There could be a £13bn gap between what the NHS has been assessed as needing and what it will get by 2013, the executive chair of the foundation trust regulator Monitor has warned.
Speaking at the Healthcare Financial Management Association conference last week Bill Moyes compared the 1.1 per cent funding growth expected from 2011 onwards with the required growth rates set out by Sir Derek Wanless in his 2002 review of healthcare finance for Gordon Brown, who was then chancellor.
The difference would equate to a£13bn gap by 2013, he said.
"That's an awfully big gap between what people think is going to be needed and what it appears [the NHS] will get in practice," he warned delegates.
That gap would only be filled by increased productivity, Mr Moyes said, but the health service was struggling to achieve 0.9 per cent productivity improvement under its current level of funding and would need to increase this by 2.5 percentage points to close it.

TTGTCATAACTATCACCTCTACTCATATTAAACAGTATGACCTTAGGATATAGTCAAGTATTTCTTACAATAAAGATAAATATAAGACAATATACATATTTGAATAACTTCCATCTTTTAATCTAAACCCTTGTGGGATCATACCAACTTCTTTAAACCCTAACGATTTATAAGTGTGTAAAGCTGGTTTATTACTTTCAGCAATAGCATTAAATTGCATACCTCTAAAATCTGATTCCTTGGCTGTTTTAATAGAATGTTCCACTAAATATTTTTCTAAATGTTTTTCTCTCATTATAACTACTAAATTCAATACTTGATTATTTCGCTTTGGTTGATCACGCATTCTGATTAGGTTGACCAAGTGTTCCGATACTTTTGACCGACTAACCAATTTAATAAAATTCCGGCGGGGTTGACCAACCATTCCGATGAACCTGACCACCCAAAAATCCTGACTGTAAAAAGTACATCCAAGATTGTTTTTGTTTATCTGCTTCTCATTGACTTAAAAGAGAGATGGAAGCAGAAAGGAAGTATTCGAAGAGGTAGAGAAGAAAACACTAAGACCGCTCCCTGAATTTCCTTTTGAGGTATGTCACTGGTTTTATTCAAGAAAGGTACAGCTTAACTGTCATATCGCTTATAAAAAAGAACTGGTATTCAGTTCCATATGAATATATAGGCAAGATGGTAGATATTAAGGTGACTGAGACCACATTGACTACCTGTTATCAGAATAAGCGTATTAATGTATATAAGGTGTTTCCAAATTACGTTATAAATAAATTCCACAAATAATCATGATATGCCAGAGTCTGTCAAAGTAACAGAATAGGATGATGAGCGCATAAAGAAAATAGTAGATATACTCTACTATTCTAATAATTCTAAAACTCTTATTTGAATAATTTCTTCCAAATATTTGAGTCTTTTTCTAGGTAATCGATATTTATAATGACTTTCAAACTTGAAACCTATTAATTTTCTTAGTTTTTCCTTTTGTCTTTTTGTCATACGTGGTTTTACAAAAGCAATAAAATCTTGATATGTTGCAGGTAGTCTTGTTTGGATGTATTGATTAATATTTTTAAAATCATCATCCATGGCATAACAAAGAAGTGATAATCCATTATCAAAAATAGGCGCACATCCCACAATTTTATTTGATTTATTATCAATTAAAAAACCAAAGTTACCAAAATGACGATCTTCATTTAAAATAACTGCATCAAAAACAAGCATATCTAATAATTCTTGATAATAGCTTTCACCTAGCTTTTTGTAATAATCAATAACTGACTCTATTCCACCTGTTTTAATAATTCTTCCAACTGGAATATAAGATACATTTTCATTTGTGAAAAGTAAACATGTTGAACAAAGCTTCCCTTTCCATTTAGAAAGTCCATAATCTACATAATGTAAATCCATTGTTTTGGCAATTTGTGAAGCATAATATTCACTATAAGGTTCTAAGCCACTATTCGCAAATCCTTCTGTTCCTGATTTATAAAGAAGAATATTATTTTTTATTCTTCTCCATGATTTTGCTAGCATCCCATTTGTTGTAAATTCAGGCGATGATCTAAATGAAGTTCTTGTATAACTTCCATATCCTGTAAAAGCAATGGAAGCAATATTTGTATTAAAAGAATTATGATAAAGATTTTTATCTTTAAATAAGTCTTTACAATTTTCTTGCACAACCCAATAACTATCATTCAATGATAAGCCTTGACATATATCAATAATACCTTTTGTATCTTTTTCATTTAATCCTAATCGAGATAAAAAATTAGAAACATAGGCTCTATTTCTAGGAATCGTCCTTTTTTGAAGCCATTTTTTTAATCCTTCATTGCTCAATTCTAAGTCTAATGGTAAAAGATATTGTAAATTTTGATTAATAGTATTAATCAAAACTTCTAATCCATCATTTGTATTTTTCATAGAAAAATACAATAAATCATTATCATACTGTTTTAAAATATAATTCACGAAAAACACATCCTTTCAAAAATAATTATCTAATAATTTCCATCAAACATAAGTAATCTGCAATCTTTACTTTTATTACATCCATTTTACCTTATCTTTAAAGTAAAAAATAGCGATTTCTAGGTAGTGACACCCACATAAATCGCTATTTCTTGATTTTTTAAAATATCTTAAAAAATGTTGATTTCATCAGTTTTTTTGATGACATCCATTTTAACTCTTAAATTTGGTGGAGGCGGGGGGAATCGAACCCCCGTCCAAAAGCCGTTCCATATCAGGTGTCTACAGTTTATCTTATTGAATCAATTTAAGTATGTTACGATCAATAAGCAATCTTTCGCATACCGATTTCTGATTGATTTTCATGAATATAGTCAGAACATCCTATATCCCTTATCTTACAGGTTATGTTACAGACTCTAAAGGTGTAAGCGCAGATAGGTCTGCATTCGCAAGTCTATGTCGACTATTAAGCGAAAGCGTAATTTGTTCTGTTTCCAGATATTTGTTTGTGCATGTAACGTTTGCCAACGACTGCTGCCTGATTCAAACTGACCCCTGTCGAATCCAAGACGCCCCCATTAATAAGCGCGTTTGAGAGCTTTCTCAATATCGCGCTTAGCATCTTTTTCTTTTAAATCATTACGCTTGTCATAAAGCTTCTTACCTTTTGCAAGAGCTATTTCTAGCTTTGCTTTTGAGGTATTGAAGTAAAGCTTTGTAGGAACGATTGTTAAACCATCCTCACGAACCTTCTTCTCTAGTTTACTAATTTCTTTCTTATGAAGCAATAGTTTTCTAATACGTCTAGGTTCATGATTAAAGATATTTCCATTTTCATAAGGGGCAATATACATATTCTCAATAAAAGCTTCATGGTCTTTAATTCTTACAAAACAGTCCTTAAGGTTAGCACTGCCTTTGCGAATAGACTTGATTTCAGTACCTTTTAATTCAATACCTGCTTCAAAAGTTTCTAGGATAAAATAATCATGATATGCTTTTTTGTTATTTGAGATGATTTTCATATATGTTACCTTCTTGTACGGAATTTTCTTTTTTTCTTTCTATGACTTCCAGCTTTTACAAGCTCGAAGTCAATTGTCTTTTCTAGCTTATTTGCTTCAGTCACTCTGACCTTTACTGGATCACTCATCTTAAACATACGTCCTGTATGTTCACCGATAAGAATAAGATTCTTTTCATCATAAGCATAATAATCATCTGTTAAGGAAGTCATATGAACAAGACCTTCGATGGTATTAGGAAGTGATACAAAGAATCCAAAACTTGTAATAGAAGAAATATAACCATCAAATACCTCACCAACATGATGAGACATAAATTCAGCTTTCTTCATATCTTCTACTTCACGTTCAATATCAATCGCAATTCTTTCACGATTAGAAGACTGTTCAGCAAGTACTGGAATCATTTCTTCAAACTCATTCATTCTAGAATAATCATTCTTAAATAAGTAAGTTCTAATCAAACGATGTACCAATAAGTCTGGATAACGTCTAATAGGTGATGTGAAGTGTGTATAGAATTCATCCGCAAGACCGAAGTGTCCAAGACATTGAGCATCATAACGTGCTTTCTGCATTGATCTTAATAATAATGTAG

Making cuts by extending waiting times would no longer be possible as shorter waits were about to be enshrined in law through the NHS constitution, he said.
Cuts in quality would not make economic sense either, he added, as longer bed days were more expensive and patients would choose to go elsewhere.
But there was good news for high performing trusts, as Audit Commission chair Michael O'Higgins said that those scoring three or four in one of the annual auditors' local evaluation's five themes next year would not be assessed on that theme the following year, provided there were no signs that performance had deteriorated.
Mr O'Higgins warned that health service organisations needed to get a tight grip on the implications of the recession. He predicted negative inflation in the coming months and said they needed to think about how they could take advantage of that but also how they would ensure their most important suppliers were stable.
HSJ's Business Leaders forum is on 20 January in Surrey, www.hsj-businessleaders.com